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How to Sort Objects by Date in Swift

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How to Sort Objects by Date in Swift

If you are like me and sometimes you forget the syntax on how to sort an object by a custom property then this tutorial is aimed at you.  The goal for this tutorial is to show you how to sort custom objects in Swift by a date property.  But that's not it!  One of the major reasons why the API used in this tutorial is so versatile is because it can also be extended out to other properties on a custom object like a string property, for example.  So by the end of this tutorial you should be able to sort collections of objects by either date or string properties in either Swift 3 or 4.

 

NOTE:  This tutorial was created using Xcode 9.2 and assumes you have at least Swift 4.0 installed in your Xcode toolchain or that you are using a version of Xcode that supports Swift 4, like Xcode 9.  The API used in this tutorial is supported in Swift 3/Xcode 8 though.  To get started with this tutorial you can know a lot about Swift or a little about Swift, these examples are aimed at everyone.  👍

 

Setup the Basics 👨‍💻

In the code example below I am doing a bit of setup work to illustrate the example I am about to demonstrate.  First, I create a custom class with a three properties; title, desc, and date.  These properties are set when the object is created by the values passed into the required constructor.  The date property is assigned a date format according to the format that is used from my blog. From here, the date is formatted and the date is correctly created from the passed in string and the date is set to the local date property.  Next, five objects are created with random dates and titles to showcase sample data created with different dates and times.  Lastly, the dates and titles are printed out to illustrate that the objects are not in any sort of order.

class customObject: NSObject {
 
    var title: String = ""
    var desc: String = ""
    var date: Date = Date()
 
    required init(title: String, desc: String, dateString: String) {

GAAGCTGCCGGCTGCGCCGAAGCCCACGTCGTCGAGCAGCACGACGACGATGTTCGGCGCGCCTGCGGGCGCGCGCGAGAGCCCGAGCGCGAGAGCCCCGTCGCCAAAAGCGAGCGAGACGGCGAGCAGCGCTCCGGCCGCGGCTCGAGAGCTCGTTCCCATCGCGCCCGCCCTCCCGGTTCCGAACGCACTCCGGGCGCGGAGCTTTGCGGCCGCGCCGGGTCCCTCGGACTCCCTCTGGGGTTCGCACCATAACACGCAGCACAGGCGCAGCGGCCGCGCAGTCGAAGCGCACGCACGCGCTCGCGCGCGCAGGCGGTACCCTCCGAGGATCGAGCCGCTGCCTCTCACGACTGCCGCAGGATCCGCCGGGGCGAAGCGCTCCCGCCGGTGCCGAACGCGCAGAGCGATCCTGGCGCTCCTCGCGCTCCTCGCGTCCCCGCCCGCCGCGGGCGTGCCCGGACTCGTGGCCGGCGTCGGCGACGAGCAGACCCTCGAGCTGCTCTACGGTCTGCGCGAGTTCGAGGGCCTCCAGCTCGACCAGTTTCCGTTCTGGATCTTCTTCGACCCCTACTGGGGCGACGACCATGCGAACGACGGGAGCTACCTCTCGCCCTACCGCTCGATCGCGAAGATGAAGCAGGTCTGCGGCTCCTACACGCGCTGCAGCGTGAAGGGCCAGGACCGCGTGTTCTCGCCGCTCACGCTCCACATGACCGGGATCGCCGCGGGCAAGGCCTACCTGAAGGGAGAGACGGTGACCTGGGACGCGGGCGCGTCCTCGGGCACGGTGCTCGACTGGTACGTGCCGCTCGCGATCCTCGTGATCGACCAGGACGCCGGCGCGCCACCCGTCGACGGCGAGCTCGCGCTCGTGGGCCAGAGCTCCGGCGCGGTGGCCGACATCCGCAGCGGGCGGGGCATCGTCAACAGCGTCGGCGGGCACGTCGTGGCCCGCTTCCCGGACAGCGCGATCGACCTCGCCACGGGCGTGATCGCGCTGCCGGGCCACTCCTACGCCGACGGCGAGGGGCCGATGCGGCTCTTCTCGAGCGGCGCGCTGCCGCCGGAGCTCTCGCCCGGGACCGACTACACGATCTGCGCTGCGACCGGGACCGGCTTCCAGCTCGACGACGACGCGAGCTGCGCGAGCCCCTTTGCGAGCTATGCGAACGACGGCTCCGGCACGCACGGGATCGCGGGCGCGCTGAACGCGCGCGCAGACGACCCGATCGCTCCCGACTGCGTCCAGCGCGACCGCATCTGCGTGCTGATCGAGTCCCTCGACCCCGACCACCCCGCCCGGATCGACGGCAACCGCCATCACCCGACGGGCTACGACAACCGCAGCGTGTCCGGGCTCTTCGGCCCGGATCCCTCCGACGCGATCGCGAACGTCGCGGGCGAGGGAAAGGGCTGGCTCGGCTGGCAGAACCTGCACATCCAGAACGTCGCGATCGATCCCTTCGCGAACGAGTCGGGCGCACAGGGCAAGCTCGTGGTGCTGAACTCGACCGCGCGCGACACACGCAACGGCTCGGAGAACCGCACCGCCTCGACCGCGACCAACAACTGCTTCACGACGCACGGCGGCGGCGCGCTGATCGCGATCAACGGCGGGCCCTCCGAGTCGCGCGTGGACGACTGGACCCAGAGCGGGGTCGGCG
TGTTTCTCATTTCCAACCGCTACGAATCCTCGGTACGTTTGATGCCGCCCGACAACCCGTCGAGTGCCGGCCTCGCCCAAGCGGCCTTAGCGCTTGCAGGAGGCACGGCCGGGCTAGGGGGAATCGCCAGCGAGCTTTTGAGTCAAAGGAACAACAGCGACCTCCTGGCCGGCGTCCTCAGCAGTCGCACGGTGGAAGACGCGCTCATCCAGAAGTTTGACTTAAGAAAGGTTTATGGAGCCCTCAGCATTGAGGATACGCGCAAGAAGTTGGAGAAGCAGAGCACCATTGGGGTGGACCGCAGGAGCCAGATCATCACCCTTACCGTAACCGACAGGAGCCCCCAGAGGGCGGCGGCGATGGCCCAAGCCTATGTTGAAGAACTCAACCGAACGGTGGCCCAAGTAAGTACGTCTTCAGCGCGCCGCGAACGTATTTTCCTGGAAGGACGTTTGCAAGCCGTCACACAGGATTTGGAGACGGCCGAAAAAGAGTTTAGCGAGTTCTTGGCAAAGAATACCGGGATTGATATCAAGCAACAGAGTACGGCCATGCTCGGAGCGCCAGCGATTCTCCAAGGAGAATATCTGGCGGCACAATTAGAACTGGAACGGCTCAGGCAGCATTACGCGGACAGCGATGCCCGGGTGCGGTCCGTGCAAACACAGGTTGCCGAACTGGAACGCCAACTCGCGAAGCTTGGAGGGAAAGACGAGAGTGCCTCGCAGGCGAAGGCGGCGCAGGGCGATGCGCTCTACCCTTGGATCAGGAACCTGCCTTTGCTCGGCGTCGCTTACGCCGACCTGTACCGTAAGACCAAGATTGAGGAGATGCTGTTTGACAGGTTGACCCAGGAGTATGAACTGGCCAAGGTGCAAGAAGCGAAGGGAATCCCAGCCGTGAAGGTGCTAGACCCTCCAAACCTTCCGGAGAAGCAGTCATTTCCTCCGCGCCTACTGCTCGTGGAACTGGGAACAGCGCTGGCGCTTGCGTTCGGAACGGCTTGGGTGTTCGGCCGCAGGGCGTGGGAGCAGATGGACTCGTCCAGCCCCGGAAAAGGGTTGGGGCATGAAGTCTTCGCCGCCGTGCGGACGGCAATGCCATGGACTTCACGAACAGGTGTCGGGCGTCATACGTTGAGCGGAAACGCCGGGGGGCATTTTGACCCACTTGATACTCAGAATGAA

// Set the title and description
        self.title = title
        self.desc = desc
 
        // Set the date formatter and optionally set the formatted date from string
        let dateFormatter = DateFormatter()
        dateFormatter.dateFormat = "MMMM d, yyyy"
        if let date = dateFormatter.date(from: dateString) {
            self.date = date
        }
    }
}
// Create 5 sample objects for testing, all with sporadic dates
var obj3 = customObject(title: "TLS 1.3 - Better, Stronger, Faster", desc: "Overview of TLS 1.3", dateString: "January 6, 2018")
var obj4 = customObject(title: "User Interface Testing with Swift and XCTest", desc: "Overview of UI Testing", dateString: "December 10, 2017")
var obj2 = customObject(title: "How to Use Python List Comprehensions", desc: "Overview of Python List Comprehensions", dateString: "December 2, 2017")
var obj1 = customObject(title: "Attending WWDC 2017 - Predictions Answered", desc: "Predictions Answered on WWDC 2017", dateString: "June 13, 2017")
var obj5 = customObject(title: "Swift Network Testing - Automate XCTest with Python", desc: "Automate XCTest with Python", dateString: "November 26, 2017")
 
// Display the dates and titles
print("Unsorted Date from obj1: \(obj1.date) with title: \(obj1.title)")
print("Unsorted Date from obj2: \(obj2.date) with title: \(obj2.title)")
print("Unsorted Date from obj3: \(obj3.date) with title: \(obj3.title)")
print("Unsorted Date from obj4: \(obj4.date) with title: \(obj4.title)")
print("Unsorted Date from obj5: \(obj5.date) with title: \(obj5.title)\")

 

Sorting the Objects 🎉

Here is where the magic happens.  Below we assemble all of the newly created objects in an array called customObjects.  Next, the sorted(by:) API is used to sort the collection and compare each object in the collect by the given property of the object.  In this case we are sorting by the .date property and we are arranging the objects to be in descending order using the .orderedDescending case. 

After the customObjects array is sorted, each object is then printed out using a for loop to display the finished result!

// Now, with 3 short lines of code is where the magic happens
// First the objects are wrapped up in a generic array
var customObjects = [obj1, obj2, obj3, obj4, obj5]
// Next, the .sorted(by:) method returns a collection that compares an element in the array against the next element and arranges the collection by date.
// The sorted collection is assigned back to the customObjects array for display
customObjects = customObjects.sorted(by: {
    $0.date.compare($1.date) == .orderedDescending
})
// The sorted customObjects collection is then printed out to display the objects sorted descending by date
for obj in customObjects {
    print("Sorted Date: \(obj.date) with title: \(obj.title)")
}

In Summary ⌛️

Now you know more about how to sort objects by date and string  in Swift 3 or 4!  Please feel free to download the playground example from my Github and mess around with it.  One thing to note again is that this tutorial was created using an Xcode toolchain supports Swift 4, but the API used in this tutorial supports Swift 3.  Please download Xcode 9 before you run the playground from the link above.

Thank you very much for reading!

Member for

2 years 7 months
Matt Eaton

Long time iOS and server side team lead with a love for Python, Swift, ObjC, C, C++, networking, testing, network debugging, embedded development, technical writing, and research.

Comments

Comparing any 2 object types that are not the same will result in a casting exercise and several lines of code, all of which could have been achieved in Objective C with a single line of code.

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